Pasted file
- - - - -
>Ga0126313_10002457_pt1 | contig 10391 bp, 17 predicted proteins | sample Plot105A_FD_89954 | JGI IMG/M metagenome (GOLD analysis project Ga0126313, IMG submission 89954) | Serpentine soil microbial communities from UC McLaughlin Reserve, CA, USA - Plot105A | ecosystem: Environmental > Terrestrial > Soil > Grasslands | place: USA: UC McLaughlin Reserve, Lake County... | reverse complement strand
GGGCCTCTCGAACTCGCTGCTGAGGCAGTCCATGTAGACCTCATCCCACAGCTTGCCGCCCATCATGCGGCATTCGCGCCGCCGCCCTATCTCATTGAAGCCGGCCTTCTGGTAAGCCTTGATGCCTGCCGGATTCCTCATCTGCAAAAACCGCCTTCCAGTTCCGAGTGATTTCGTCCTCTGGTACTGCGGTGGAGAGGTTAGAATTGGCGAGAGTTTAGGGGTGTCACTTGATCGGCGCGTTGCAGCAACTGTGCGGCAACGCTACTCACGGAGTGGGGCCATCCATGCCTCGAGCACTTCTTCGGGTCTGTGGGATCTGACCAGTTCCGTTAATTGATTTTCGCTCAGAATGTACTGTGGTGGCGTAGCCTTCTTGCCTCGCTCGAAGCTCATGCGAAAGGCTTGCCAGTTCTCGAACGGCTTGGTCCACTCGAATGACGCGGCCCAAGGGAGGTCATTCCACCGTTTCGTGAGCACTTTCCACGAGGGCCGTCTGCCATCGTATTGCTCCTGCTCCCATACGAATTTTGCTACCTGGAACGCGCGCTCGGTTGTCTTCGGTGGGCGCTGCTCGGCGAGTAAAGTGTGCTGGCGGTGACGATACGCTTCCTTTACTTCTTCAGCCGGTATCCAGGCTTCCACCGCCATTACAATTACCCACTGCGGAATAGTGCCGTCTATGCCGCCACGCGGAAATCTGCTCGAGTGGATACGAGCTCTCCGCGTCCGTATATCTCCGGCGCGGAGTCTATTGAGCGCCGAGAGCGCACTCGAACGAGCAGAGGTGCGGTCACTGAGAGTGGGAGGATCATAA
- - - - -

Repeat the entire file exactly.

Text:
>Ga0126313_10002457_pt1 | contig 10391 bp, 17 predicted proteins | sample Plot105A_FD_89954 | JGI IMG/M metagenome (GOLD analysis project Ga0126313, IMG submission 89954) | Serpentine soil microbial communities from UC McLaughlin Reserve, CA, USA - Plot105A | ecosystem: Environmental > Terrestrial > Soil > Grasslands | place: USA: UC McLaughlin Reserve, Lake County... | reverse complement strand
GGGCCTCTCGAACTCGCTGCTGAGGCAGTCCATGTAGACCTCATCCCACAGCTTGCCGCCCATCATGCGGCATTCGCGCCGCCGCCCTATCTCATTGAAGCCGGCCTTCTGGTAAGCCTTGATGCCTGCCGGATTCCTCATCTGCAAAAACCGCCTTCCAGTTCCGAGTGATTTCGTCCTCTGGTACTGCGGTGGAGAGGTTAGAATTGGCGAGAGTTTAGGGGTGTCACTTGATCGGCGCGTTGCAGCAACTGTGCGGCAACGCTACTCACGGAGTGGGGCCATCCATGCCTCGAGCACTTCTTCGGGTCTGTGGGATCTGACCAGTTCCGTTAATTGATTTTCGCTCAGAATGTACTGTGGTGGCGTAGCCTTCTTGCCTCGCTCGAAGCTCATGCGAAAGGCTTGCCAGTTCTCGAACGGCTTGGTCCACTCGAATGACGCGGCCCAAGGGAGGTCATTCCACCGTTTCGTGAGCACTTTCCACGAGGGCCGTCTGCCATCGTATTGCTCCTGCTCCCATACGAATTTTGCTACCTGGAACGCGCGCTCGGTTGTCTTCGGTGGGCGCTGCTCGGCGAGTAAAGTGTGCTGGCGGTGACGATACGCTTCCTTTACTTCTTCAGCCGGTATCCAGGCTTCCACCGCCATTACAATTACCCACTGCGGAATAGTGCCGTCTATGCCGCCACGCGGAAATCTGCTCGAGTGGATACGAGCTCTCCGCGTCCGTATATCTCCGGCGCGGAGTCTATTGAGCGCCGAGAGCGCACTCGAACGAGCAGAGGTGCGGTCACTGAGAGTGGGAGGATCATAA